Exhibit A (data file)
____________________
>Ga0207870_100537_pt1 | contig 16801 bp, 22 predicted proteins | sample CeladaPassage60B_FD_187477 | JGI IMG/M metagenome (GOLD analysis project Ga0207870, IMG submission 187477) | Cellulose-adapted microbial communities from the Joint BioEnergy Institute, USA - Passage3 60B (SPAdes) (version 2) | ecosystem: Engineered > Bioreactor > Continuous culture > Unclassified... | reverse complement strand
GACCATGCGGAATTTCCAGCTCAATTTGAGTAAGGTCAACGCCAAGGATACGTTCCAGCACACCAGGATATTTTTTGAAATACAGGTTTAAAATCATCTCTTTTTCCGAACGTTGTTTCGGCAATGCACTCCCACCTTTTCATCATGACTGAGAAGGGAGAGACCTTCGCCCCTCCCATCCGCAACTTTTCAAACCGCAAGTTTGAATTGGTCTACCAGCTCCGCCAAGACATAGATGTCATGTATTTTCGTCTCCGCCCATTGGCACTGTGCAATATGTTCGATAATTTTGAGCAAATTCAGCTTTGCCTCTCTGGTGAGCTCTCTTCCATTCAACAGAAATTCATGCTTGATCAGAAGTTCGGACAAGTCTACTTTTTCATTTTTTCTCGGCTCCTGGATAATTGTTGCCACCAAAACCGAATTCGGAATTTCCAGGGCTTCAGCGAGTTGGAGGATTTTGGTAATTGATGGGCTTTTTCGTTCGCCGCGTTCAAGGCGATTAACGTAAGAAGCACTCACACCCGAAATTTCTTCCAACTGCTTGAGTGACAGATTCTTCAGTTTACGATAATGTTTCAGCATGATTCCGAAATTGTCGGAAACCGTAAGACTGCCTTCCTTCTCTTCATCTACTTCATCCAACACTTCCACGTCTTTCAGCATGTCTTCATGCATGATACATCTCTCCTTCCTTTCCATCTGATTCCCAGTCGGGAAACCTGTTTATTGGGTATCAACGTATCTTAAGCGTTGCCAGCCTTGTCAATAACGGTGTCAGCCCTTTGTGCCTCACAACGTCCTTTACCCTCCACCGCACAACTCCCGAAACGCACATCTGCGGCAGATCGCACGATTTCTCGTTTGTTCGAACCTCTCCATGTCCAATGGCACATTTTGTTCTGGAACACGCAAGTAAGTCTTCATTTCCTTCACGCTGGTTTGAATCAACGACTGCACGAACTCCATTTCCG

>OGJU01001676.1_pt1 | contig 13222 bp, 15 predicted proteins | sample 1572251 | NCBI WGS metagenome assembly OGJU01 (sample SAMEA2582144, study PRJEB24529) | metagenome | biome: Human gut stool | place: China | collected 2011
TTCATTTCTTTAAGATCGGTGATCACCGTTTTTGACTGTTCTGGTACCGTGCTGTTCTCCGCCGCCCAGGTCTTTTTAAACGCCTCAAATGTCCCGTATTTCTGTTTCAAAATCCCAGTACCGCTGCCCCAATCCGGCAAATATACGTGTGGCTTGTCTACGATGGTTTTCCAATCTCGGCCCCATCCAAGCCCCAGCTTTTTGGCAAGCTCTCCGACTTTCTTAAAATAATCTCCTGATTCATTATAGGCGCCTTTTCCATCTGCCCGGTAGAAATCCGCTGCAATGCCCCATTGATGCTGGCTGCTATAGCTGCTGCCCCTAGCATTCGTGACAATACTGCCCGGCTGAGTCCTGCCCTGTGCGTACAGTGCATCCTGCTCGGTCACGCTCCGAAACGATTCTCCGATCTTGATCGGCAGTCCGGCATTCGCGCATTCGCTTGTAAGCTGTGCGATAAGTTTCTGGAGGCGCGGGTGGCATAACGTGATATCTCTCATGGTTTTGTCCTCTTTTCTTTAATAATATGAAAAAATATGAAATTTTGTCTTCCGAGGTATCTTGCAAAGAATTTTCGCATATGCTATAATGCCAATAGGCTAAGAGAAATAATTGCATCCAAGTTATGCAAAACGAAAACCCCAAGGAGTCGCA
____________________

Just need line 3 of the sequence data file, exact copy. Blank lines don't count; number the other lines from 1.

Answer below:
>OGJU01001676.1_pt1 | contig 13222 bp, 15 predicted proteins | sample 1572251 | NCBI WGS metagenome assembly OGJU01 (sample SAMEA2582144, study PRJEB24529) | metagenome | biome: Human gut stool | place: China | collected 2011